In a slightly ironic turn of events, increasingly health-conscious Americans have rediscovered a passion for a notoriously unhealthy ingredient: butter. Americans are eating more butter today than they have in 40 years, according to ABC News.
Butter consumption per person has increased 25 percent in the past decade, reaching 5.6 pounds annually, up from 4.1 pounds in 1997.
What's behind this uptick in butter consumption (besides, of course, that butter is delicious)? For one, Americans are eating less margarine. As consumers have become more aware of the health risks of trans-fat, they're cutting back on margarine, which is chock-full of it. Foods with trans-fat have been disappearing over the past decade, and in November, the FDA proposed a trans-fat ban.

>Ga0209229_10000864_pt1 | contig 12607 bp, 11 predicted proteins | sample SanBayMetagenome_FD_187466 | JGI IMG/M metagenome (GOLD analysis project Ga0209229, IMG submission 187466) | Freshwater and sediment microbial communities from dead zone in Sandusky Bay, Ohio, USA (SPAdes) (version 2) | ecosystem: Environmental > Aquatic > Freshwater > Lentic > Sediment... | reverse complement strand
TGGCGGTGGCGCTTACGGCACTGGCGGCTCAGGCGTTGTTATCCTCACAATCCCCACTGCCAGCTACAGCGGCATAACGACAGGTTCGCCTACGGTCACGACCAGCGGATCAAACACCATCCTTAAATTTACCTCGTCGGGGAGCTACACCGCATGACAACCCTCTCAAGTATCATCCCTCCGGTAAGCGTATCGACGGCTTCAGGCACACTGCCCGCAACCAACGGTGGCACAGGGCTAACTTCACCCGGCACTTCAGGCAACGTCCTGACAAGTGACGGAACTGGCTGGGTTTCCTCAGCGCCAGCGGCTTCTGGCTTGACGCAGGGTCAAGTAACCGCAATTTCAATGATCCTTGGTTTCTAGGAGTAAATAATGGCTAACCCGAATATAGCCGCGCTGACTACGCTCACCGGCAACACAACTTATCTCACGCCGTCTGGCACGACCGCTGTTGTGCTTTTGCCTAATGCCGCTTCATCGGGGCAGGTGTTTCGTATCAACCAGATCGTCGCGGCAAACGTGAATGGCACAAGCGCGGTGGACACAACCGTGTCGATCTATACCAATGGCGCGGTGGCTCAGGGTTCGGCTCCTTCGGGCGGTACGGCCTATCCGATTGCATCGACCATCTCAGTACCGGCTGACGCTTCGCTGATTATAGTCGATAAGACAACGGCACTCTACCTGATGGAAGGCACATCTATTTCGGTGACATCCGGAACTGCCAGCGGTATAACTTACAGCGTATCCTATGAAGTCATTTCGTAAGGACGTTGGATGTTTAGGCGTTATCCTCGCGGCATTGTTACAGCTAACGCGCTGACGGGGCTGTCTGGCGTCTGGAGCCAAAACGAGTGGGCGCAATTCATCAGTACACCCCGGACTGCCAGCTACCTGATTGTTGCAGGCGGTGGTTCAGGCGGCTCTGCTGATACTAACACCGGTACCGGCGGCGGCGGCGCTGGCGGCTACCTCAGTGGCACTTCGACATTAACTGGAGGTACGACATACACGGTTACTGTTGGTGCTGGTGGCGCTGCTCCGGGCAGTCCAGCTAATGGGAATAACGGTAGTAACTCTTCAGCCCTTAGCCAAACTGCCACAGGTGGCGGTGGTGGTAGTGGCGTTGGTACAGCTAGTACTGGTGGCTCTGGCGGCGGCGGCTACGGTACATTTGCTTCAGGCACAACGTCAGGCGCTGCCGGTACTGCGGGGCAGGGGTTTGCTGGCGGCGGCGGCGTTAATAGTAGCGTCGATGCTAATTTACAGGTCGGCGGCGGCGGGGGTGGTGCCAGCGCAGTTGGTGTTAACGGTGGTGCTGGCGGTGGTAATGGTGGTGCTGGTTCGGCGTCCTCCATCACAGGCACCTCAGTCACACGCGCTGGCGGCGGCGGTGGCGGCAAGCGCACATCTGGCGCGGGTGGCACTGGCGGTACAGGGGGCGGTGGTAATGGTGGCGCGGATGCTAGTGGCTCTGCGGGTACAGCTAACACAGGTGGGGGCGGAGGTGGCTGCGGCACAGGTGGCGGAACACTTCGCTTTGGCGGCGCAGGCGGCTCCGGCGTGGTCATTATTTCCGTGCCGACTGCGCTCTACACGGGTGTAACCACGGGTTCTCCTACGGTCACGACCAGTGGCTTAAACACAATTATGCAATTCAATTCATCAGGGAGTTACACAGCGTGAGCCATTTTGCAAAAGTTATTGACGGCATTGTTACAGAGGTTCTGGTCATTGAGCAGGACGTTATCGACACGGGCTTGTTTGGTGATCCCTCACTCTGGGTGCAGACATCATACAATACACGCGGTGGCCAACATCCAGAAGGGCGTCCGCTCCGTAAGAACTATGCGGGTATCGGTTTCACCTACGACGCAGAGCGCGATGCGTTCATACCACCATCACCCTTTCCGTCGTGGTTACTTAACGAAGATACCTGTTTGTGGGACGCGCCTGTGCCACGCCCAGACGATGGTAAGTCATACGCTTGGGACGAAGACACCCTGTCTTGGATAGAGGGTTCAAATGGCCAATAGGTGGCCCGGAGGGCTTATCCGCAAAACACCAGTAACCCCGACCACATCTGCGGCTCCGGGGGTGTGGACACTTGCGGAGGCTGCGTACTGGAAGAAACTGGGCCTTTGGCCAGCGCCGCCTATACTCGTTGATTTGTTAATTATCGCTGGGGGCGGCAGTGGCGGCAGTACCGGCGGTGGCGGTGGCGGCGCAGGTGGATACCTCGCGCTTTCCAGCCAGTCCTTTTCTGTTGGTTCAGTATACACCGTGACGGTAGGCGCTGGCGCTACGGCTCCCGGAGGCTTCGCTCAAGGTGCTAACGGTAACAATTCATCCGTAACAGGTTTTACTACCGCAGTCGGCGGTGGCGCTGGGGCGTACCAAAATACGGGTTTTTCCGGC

Americans are also increasingly placing a higher value on products with fewer ingredients. They "want to understand all the things on an ingredient list. Butter fits perfectly. It's either just cream or cream and salt," David Riemersma, president of the American Butter Institute, told the Los Angeles Times.
Margarine is actually cheaper than butter, according to ABC. People are willing to pay more for butter because they are "willing to pay a premium for the real thing -- especially if it's organic, free from pesticides and GMOs," says Albert Straus, owner of the Straus Family Creamery.
Still, butter isn't the most popular fat. Oil trumps both butter and margarine by a long shot. In 2010, American consumed 3.7 pounds of margarine per person, 4.9 pounds of butter and a whopping 53.6 pounds of salad and cooking oil. Apparently Americans love their butter, but they love their oil even more.